While taking liberties with biographies isn’t the biggest of deals, one of the most striking aspects of this Dante isn’t just his massive, hulking physique and bizarre sense of body modification; it’s how much he looks like someone else. Looking at Dante’s design already calls forth echoes of Kratos, but knowing that the game was largely a clone of GOD OF WAR really brings it into clarity. A hulking, angry man with an iconic weapon seems to describe most protagonists, but a concerningly unarmored man with a shock of red to spice up his color scheme? Hmmm…
As atonement for his sins, Dante has decided that the best way to show he’s sorry is to sew a tapestry in the shape of a cross into his chest and stomach. This acts as something of an exposition device, as throughout the game Dante’s sins are elaborated on in specially-animated segments reminiscent of the art from the HELLBOY comics, and these sins seem to be woven into the tapestry on Dante’s skin. It’s sort of like the end of INGLOURIOUS BASTERDS where Christoph Waltz has a swastika carved into his forehead so that everyone recognizes him as a Nazi, and so similarly does Dante choose to have the cruciform bear his sins. From the outset it’s made blindingly clear that this isn’t your Italian professor’s Dante, but it might be strikingly similar to her Inferno.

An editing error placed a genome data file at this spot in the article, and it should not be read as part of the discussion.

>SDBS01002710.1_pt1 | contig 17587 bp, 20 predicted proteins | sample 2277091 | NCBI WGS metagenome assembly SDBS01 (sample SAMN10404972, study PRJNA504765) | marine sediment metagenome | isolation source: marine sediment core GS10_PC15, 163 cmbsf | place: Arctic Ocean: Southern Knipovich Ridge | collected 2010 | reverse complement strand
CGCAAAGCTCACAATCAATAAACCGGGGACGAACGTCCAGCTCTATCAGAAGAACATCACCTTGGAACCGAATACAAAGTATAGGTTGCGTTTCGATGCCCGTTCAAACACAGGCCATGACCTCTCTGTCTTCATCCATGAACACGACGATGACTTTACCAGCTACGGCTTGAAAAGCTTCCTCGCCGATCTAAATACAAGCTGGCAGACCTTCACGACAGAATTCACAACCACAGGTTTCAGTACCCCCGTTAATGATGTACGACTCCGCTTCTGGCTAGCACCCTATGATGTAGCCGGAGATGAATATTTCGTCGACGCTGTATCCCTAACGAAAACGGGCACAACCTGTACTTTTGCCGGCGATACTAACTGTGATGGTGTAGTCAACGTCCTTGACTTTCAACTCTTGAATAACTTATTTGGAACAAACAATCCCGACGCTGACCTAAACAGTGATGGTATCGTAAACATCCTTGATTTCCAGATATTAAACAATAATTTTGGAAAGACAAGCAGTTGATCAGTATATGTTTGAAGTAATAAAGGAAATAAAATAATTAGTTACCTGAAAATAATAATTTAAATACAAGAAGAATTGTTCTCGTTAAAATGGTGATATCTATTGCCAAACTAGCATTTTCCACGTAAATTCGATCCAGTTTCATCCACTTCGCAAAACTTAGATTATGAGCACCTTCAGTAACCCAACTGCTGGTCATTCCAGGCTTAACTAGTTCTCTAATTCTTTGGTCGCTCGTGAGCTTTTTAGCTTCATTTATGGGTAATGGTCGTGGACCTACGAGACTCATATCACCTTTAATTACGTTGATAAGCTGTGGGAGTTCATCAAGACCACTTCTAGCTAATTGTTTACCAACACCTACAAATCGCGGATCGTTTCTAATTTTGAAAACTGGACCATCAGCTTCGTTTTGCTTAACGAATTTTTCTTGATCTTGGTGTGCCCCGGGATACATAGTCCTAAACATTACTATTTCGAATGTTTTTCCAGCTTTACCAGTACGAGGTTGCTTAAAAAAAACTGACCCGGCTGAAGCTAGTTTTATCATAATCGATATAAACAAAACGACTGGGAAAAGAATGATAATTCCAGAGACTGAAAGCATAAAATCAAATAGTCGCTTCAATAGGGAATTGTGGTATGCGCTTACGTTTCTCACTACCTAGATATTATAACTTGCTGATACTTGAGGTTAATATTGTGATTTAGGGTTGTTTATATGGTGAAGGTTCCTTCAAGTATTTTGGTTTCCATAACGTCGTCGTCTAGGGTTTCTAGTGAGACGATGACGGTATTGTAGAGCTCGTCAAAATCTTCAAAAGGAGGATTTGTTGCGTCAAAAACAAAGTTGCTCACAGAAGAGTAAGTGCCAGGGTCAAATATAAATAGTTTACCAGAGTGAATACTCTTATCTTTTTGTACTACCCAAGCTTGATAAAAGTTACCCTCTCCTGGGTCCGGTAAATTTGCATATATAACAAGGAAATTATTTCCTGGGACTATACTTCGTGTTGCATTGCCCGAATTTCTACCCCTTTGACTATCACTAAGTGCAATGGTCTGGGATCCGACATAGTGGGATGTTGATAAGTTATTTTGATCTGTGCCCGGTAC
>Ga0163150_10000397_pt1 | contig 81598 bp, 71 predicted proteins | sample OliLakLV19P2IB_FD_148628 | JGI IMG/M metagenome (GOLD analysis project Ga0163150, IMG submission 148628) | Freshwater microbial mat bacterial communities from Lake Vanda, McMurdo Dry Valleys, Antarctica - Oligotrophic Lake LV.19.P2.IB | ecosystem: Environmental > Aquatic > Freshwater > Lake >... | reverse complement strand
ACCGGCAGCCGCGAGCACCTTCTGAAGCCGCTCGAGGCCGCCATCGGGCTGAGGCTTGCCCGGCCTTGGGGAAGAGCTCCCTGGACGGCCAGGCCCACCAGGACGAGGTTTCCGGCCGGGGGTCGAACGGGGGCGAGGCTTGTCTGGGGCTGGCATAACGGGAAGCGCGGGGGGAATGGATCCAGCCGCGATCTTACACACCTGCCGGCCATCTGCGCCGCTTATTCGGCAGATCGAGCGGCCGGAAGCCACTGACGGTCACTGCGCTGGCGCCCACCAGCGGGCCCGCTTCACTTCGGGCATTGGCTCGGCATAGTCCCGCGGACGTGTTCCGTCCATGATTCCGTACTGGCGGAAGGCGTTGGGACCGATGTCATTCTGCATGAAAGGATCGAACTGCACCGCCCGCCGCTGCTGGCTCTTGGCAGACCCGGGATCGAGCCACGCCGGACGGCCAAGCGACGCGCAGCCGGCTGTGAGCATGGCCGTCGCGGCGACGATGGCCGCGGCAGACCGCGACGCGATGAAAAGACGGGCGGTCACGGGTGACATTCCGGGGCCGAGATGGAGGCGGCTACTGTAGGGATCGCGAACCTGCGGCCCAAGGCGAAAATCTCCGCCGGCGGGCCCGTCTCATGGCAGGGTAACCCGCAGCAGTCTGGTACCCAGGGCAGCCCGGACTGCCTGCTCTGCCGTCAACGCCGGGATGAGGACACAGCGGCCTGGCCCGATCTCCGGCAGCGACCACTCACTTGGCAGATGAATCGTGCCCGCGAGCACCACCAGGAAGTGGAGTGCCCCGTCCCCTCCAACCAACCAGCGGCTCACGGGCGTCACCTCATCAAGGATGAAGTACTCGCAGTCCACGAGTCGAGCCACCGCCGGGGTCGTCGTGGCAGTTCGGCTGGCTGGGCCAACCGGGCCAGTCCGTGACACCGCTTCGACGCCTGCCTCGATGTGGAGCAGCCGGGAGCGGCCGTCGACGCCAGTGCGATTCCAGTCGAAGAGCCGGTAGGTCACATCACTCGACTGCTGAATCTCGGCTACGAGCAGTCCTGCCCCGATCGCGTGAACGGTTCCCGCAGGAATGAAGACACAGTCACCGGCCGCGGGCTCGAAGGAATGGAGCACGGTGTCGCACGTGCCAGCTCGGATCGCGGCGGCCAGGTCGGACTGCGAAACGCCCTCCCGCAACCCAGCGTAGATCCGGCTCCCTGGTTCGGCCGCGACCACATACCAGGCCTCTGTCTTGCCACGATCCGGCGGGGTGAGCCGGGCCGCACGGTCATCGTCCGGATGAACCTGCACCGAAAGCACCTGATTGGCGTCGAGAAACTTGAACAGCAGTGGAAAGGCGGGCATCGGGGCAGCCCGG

“Stupido sexy Dante… ”
One of the biggest criticisms lobbed at the game is how much it plays like a God of War title, and you’ll be excited to learn that that not only is this criticism completely warranted, but is, in fact, the much sought-after goal of the Visceral team. According to Desilets, Jonathan Knight “picked the God of War genre because this is what EPs do at EA: they pick a license, or something that provides a lot of narrative structure —‘cause making new IP from scratch takes years to do and write—and no game company like EA is gonna take the time or have interest in that. Not that often, anyway.”
The franchise that best fit the mold for the game, according to Desilets, was God of War, because it had the attributes that Knight wanted in his game. “…It taps into the mythos, y’know. It’s about mythological beings, just like Hell would be. It’s action based, brutal.” As Desilets put it, the team “did some synthesis between IP and genre” in order to provide a structure for the game, and they would eventually bring on some of the key level and combat designers from GOD OF WAR (2005) to fine tune the combat. “The first thing [Knight] said,” Desilets says, “was ‘we’re going to clone GOD OF WAR.’”